The climate change sceptics have done us all a favour. This may seem a curious view for a newspaper so committed to the cause of environmental sustainability. But, by challenging the consensus view of global warming, the sceptics have tested the flabbier assumptions of that consensus and forced the proponents of the majority view to sharpen their arguments.
The story began on Friday 13 November last year, when files from a back-up server at the University of East Anglia's Climate Research Unit were copied on to the internet. No one knows how they got there. It may have been no more than a security flaw exploited by a climate change sceptic web geek, but the timing, a month before the Copenhagen summit at which world leaders were to agree action to mitigate global warming, could not have been better scheduled by the opponents of such action.
The files contained emails that suggested that climate scientists had used "tricks" to manipulate the data on warming, and to "hide the decline" in temperatures.
As it happened, the furore over the leaked emails had no effect on what happened at Copenhagen. The failure to reach a more substantial agreement owed more to the dynamics of Chinese politics and culture than to an ideological frenzy on the English-speaking internet. But the media interest in Copenhagen looped back into the sceptical narrative, and has driven it in the weeks since. In those weeks, the sceptics have won two more propaganda victories. First, it turned out that a claim that the glaciers of the Himalayas might melt by 2035, which had been endorsed by the guardians of scientific orthodoxy, the Intergovernmental Panel on Climate Change (IPCC), was unfounded. Then the doubters seized on another IPCC study, which repeated a claim that 40 per cent of the Amazon rainforest might die off, and sourced it to a non-peer-reviewed paper produced for the green pressure group, WWF.
These may seem to be details. Indeed, the Amazon case is a matter of mere sloppy footnoting, as there are peer-reviewed sources for the prediction that 40 per cent of the rainforest could be turned into savannah by only a small rise in average temperatures. But details matter.
They matter because they provide fuel for the sceptics' propaganda, which has in turn had a marked effect on public opinion. A Populus survey for the BBC in November found that 83 per cent of respondents thought that "the Earth's climate is changing and global warming taking place", with only 15 per cent disagreeing. That had changed last week to 75 per cent agreeing and 25 per cent disagreeing. This was trumpeted by the Daily Mail yesterday under the headline, "How our belief in global warming is draining away." It might be thought that the striking thing about the poll finding is that the public continues to accept the threat of climate change by such an overwhelming margin.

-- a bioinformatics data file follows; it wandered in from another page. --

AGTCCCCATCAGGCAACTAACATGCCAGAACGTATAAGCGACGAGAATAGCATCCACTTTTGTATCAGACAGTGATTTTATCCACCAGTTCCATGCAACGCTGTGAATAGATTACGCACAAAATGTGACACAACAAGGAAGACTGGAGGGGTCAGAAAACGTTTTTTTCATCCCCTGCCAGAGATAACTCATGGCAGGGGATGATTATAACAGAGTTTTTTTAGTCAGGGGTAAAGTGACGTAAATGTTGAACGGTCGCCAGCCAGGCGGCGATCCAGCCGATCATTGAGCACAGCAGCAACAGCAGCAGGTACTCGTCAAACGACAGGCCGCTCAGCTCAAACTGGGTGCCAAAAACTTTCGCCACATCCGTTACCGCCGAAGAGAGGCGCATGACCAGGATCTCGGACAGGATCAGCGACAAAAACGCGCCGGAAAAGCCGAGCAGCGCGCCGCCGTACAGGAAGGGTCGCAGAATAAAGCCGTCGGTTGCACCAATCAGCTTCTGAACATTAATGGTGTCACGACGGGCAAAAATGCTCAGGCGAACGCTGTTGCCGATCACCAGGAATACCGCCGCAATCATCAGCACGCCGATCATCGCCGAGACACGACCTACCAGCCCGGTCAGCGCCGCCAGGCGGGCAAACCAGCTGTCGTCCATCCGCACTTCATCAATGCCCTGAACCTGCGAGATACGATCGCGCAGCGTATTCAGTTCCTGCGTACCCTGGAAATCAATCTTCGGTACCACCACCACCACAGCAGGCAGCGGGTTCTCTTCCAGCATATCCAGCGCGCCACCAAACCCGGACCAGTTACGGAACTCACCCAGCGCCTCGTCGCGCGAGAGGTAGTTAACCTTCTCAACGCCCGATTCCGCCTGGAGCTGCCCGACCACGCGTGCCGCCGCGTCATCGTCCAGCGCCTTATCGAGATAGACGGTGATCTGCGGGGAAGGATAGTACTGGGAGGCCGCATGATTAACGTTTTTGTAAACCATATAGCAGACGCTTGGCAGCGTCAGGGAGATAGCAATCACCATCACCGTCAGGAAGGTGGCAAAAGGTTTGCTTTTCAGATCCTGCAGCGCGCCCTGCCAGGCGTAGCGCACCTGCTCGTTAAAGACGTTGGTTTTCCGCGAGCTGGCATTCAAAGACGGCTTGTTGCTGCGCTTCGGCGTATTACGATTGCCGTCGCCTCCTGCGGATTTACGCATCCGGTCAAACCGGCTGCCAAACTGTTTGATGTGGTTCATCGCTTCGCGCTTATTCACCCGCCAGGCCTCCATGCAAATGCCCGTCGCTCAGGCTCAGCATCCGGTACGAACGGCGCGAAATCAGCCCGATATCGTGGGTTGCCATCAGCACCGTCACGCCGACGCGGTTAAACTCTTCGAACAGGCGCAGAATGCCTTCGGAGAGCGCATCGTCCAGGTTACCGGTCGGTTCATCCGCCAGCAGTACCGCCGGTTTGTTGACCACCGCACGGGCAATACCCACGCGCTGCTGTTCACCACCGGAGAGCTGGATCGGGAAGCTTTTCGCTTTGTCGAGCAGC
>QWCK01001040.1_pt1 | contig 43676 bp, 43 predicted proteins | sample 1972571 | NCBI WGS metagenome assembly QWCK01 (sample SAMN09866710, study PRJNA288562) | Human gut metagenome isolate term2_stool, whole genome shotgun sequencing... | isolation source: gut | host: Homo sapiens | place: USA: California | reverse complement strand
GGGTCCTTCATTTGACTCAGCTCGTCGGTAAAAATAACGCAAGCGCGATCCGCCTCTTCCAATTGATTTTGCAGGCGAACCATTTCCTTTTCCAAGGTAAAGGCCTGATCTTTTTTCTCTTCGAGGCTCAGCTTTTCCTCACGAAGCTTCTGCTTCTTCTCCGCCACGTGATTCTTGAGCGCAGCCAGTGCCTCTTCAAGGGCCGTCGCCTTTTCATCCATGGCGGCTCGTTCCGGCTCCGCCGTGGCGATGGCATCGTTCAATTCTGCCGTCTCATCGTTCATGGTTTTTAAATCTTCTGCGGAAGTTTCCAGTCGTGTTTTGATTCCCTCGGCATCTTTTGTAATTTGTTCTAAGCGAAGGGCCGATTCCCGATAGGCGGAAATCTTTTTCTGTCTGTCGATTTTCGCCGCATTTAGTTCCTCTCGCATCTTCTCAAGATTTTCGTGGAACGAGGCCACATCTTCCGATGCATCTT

Details also matter because rigour and transparency are important. The sceptics have a point, when they suggest that the very fact of the overwhelming consensus among scientists had induced a form of groupthink, institutionalised by the IPCC. This seems to have meant that the scientists at the University of East Anglia became more concerned with what their data looked like than with its evidential value. For that, as for so much else in public policy, openness is the answer. However, if transparency is to be enjoined on the scientists, it must also apply to the ideologues, business interests and genuine sceptics that are seeking to persuade us that human-made climate change is a myth.
That is why our special report today seeks to hold up to public view the networks and the oil industry funding that sustain the propaganda effort against the consensus that has developed over the past four decades by the cumulative process of testing the theory against the evidence. Thus we should be grateful to sceptics, even if the cult-like belief in conspiracy theory of many of them gives the healthy instinct of scepticism a bad name.
After the past three months, it must be expected that the science will now be presented in a way that it is more robust, and more focused on the need to rebut the populist myths of the so-called sceptics. Openness on both sides will, we believe, only strengthen popular understanding that the climate is affected by human activity, and that the need for a collective policy response is urgent.